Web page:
Pakistan may be first to introduce C-IVIG therapy to treat COVID-19

Islamabad: Pakistan is on the threshold of becoming the first country to carry out the research, mandatory to introduce intravenous immunoglobulin (C-IVIG) therapy at a mass level as ‘severe’ patients under treatment for coronavirus, have 100 percent recovery rate.

This was pointed out by scientists at Karachi’s Dow University of Health Sciences (DUHS), who are conducting clinical trials of intravenous immunoglobulin (C-IVIG) therapy for the treatment coronavirus.

The therapy uses immunoglobulin (IG), a blood product extracted from the plasma of people who have recovered from infection, and which is rich in the antibodies that target the virus. Continuous infusion of immunoglobin can neutralize the infection in patients and shorten the course of the disease, scientists at DUHS said.

In June, DUHS trials started on 30 participants, most from the high-risk group of people above the age of 60, with many suffering from diabetes, hypertension and other comorbidities.

“The trials are very encouraging and remarkable,” Dr. Shaukat Ali, head of biotechnology at DUHS and lead on the C-IVIG project, said in an interview with Arab News.

“At the moment, what we have seen is that all severe patients who received C-IVIG treatment had 100 percent recovery ratio while in critical patients the recovery ratio was 50 to 60 percent.”

Besides, the high recovery rate, Dr. Ali said, the DUHS team had observed that the treatment had significantly reduced the period of hospitalization.

“The results show that the number of hospitalization days were reduced to six and a half days for severe patients, which is very encouraging because normally a severe patient would occupy hospital resources for 20 to 25 days.”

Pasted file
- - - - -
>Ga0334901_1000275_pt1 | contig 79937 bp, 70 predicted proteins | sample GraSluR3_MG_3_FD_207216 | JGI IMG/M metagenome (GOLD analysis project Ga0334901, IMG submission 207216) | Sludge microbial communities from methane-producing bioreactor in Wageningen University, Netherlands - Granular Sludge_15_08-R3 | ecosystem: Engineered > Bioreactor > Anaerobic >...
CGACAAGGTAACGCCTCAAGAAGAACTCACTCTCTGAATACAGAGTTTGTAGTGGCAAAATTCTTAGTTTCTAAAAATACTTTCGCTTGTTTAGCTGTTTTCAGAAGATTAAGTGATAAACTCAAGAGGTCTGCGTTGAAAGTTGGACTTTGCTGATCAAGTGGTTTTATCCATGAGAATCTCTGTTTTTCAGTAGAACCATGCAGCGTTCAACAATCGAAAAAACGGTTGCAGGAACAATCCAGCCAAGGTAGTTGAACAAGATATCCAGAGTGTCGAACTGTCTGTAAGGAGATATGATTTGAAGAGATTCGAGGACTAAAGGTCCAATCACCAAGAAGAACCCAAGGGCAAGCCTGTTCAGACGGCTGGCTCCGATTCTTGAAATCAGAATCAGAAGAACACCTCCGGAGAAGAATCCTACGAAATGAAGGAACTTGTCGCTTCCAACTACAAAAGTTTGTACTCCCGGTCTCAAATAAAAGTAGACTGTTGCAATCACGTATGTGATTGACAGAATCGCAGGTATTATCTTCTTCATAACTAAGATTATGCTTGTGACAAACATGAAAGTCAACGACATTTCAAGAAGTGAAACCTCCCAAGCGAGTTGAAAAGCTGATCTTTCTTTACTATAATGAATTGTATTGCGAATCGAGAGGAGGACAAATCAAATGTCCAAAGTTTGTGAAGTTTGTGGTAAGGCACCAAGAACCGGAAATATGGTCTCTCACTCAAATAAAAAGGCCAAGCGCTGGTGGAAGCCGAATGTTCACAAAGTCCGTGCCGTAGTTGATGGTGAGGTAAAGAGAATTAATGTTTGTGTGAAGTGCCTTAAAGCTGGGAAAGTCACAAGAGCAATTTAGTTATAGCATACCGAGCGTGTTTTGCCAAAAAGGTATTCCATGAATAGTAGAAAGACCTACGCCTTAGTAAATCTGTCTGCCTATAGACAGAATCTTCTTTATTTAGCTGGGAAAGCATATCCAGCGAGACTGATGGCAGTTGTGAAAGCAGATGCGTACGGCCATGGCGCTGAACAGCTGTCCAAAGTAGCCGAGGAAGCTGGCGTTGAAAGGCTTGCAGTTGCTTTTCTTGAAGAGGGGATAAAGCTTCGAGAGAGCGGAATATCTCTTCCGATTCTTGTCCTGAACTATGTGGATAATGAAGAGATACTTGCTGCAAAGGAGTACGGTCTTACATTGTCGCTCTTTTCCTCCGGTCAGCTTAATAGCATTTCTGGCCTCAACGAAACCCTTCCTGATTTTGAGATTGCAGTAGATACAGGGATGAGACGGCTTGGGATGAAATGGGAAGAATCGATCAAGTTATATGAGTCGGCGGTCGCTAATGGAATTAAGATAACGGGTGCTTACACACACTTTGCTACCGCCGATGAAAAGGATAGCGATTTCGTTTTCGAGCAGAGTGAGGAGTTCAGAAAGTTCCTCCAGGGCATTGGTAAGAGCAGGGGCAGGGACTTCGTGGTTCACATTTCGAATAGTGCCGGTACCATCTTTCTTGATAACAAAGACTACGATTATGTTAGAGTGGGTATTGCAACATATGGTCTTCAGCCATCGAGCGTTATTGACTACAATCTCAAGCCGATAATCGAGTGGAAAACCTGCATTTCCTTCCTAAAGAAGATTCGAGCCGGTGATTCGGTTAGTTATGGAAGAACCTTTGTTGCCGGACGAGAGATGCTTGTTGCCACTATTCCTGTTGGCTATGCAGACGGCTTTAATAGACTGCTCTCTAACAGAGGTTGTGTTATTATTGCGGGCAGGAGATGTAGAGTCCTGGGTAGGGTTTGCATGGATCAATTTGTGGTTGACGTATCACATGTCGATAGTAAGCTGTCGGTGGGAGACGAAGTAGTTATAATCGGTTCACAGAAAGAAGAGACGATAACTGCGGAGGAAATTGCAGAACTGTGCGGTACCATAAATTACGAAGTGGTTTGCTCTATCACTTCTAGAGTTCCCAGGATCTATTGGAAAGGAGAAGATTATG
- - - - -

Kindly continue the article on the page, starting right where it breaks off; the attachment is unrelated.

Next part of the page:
Dr. Shaukat Ali said Pakistan was the first country to develop the immunoglobulin solution in April 2020.

“Only a week ago, an announcement was made by a global plasma alliance of big companies of blood producers, to work on the project,” Dr. Ali added, referring to the Covid-19 Plasma Alliance.

In Pakistan, clinical research started in June, after a series of regulatory approvals. The experiment was also registered with the National Library of Medicine at the National Institutes of Health in the United States, which maintains the biggest global registry of clinical trials.

“Pakistan is the first country in the world which has accomplished the experiment and announced it,” Dr. Shaukat Ali said.

The Drug Regulatory Authority of Pakistan (DRAP) authorized clinical trials for critically ill COVID-19 patients in mid-April. In the same month, DUHS purified immunoglobulin from the plasma of COVID-19 patients and prepared IVIG formulation to treat severe and critical virus cases, the report said.

To seek more plasma donors, DUHS scientists announced the outcome of their trials on November 21, ahead of their scheduled completion in January 2021.

“With the onset of winter, hospitals are full with patients and we want to alert the authorities that we have the solution that we have developed indigenously and to motivate general public to donate plasma,” Dr. Shaukat Ali said.

The announcement was met with substantial public response. “We are getting plasma from donors and proceeding faster now. We will complete the trial within a month and go for next phase which will be multicentric, where we will add more people across the country at different centers,” Dr. Shaukat Ali added.